As it is, many of our YBs are seen to be extremely well-heeled. They always claim to champion the cause of the rakyat but live in mansions worth millions and lead luxurious lifestyles.

Of course, they can always declare that they were already rich before being elected or appointed.

So, instead of waiting until they are elected, why not make it mandatory for all nominated candidates for Parliament and state seats to disclose their wealth and means of income and those of their immediate family?

Perhaps one way to ensure this is through compulsion – by an Act of Parliament.

One wonders if there would still be many people clamouring to be elected representatives or appointed representatives under such rules.

But we are at least making progress when it comes to the judiciary.

Chief Justice Tan Sri Arifin Zakaria has made a laudable move towards getting judges to declare their assets.

It is indeed a significant step towards improving transparency and integrity of our judiciary and changing the current public perception of the bench.

“I’m sure all of you have nothing to fear, so we have to work together with the MACC on this matter,” the CJ said at the judges’ conference last week.

The MACC has since set up a task force to identify the process under the civil service for the implementation.

The CJ has also told judges to maintain the independence of the judiciary and not to put up with any interference, including from their spouses, when making their decisions.

According to Transparency International’s Bribe Payers Index of 2008, the judiciary was perceived by surveyed business executives to be one of the most corrupt institutions in the country.

Business executives surveyed by the World Economic Forum Global competitiveness Report 2010-2011 identified the judicial system as being under enough influence of members of government, certain individuals and companies to constitute a competitive disadvantage.

They also found the efficiency of the legal framework for private companies to settle disputes and challenge government actions and/or regulations as another disadvantage.

The CJ’s move to boost the integrity of the judiciary is noteworthy in view of such negative perceptions.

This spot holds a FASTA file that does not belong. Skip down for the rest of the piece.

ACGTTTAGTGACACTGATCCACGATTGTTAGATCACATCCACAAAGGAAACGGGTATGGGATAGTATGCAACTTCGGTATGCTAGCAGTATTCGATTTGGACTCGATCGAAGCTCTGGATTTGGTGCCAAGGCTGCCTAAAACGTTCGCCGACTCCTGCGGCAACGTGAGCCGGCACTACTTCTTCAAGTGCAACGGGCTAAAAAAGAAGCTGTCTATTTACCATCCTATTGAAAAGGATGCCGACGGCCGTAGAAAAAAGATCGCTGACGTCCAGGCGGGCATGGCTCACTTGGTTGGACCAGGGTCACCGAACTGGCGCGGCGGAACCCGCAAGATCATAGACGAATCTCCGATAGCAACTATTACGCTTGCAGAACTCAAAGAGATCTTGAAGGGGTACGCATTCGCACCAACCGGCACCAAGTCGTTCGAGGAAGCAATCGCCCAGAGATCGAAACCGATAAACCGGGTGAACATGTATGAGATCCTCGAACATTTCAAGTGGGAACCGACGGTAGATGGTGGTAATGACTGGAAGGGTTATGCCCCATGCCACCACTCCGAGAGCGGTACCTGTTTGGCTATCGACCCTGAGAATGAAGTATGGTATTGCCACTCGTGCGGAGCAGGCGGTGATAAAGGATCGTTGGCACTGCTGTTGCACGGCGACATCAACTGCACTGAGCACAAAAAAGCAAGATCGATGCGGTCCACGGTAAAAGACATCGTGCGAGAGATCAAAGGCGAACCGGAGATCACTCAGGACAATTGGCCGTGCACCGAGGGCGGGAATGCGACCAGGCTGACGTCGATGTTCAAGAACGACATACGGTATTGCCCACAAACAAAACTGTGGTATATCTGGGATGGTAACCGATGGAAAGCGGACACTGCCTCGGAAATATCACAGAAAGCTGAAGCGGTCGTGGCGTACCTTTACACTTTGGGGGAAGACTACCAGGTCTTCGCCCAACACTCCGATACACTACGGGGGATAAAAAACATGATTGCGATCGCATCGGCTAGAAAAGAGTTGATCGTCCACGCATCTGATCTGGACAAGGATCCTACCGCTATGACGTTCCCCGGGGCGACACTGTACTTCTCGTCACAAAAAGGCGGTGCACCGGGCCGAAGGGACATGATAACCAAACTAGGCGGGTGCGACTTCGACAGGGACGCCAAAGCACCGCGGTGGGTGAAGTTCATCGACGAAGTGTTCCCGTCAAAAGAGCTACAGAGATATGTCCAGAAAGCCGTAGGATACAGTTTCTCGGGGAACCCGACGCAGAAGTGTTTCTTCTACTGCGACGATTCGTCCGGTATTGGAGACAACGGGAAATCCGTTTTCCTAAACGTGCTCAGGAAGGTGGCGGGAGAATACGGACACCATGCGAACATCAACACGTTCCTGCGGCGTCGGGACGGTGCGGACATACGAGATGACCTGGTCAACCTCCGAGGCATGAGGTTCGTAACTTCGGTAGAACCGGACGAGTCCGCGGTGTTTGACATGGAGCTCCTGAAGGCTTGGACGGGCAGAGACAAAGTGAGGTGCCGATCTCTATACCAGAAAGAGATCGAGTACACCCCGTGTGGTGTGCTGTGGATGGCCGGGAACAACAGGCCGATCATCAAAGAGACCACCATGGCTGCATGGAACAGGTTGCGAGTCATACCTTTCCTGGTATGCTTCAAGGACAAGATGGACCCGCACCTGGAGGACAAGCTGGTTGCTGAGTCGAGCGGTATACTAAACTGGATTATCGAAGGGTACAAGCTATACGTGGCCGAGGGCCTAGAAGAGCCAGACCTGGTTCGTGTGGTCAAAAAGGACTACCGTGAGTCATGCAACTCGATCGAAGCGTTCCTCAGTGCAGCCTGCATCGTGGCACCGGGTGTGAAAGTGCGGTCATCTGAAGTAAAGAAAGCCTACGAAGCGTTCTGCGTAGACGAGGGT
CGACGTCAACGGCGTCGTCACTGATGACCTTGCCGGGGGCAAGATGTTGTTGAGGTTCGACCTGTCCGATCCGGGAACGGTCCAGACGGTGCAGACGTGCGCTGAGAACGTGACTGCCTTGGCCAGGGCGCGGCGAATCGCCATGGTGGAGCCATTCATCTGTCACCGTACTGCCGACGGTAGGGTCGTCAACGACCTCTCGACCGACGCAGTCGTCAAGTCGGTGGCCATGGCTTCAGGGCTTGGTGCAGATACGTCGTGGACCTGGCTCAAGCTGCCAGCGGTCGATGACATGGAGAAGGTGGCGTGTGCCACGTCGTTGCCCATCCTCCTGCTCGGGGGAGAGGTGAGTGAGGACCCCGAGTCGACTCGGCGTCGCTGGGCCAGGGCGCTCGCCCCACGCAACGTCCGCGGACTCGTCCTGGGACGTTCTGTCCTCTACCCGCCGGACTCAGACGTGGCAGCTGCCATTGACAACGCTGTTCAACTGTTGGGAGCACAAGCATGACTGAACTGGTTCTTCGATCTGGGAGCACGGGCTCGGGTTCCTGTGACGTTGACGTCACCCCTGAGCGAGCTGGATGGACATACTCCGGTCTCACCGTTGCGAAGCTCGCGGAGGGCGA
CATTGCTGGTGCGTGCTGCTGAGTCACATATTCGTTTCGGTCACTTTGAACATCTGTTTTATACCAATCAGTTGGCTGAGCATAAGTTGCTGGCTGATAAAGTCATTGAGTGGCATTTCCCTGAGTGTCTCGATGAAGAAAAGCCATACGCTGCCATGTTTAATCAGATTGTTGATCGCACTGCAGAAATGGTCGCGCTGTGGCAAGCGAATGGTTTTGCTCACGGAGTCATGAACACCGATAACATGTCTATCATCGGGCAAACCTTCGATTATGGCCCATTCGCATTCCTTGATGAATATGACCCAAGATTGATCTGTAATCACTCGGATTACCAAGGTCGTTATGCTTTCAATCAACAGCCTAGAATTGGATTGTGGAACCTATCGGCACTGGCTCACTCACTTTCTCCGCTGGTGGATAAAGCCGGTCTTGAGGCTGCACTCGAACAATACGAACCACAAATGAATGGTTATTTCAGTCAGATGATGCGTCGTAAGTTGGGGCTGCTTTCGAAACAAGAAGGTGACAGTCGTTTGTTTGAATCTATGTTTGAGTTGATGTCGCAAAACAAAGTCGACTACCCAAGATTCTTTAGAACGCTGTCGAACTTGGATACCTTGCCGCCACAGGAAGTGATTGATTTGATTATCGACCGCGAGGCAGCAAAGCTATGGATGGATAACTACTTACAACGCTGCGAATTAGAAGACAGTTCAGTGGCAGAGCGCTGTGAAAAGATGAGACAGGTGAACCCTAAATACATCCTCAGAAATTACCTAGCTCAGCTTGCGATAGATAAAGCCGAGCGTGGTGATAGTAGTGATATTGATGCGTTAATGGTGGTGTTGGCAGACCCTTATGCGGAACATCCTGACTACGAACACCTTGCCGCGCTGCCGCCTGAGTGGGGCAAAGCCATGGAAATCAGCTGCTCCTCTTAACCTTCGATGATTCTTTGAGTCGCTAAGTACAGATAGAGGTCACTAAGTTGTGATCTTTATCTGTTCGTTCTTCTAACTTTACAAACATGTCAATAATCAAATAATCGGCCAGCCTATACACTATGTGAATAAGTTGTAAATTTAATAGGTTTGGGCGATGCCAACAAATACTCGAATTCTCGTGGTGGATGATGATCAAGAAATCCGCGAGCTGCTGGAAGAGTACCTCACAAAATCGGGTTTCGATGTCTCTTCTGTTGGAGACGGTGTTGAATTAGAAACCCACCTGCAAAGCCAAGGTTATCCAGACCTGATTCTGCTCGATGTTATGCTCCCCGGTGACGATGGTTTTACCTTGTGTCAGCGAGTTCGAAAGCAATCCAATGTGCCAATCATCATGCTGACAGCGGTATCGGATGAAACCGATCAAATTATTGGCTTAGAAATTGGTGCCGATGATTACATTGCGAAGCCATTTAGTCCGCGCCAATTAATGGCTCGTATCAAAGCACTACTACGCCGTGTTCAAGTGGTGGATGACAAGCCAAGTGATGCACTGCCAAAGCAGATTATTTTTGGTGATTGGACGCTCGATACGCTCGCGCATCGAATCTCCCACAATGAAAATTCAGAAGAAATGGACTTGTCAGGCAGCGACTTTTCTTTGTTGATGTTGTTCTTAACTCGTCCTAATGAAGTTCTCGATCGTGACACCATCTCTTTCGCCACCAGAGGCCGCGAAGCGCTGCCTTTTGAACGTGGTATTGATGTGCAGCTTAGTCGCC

The country cannot afford to have a judiciary perceived to be ethically compromised. It would be a millstone around the neck of any anti-corruption strategy.

As such, it needs the full support and cooperation of the people, members of the Bar, the Attorney-General’s Chambers and more so from the political leaders.

> Associate Editor M. Veera Pandiyan likes to share these wise words of Gandhi: “There is a higher court than courts of justice and that is the court of conscience. It supercedes all other courts.”

Police Detain Student Who Threatens PM On Facebook

ALOR SETAR, Jan 19 (Bernama) -- A female student, in Kuala Muda district, was detained for writing a statement with lewd and threatening undertones against Prime Minister Datuk Seri Najib Tun Razak.

The student, 20, was detained after police received a report at about 10pm about her writings on facebook which contained obscenities and threat on the life of Najib.

State police chief Datuk Ahmad Ibrahim said police detected the owner of the facebook account, a student from a private institution of higher learning, after an investigation, and had detained her at 9am.

"We have been to her university, and from the university authorities, we have called the student, to have her statement taken on the matter," he told reporters here, tonight.

He said the police also seized a handphone and a laptop computer belonging to the student who is in second year at the university.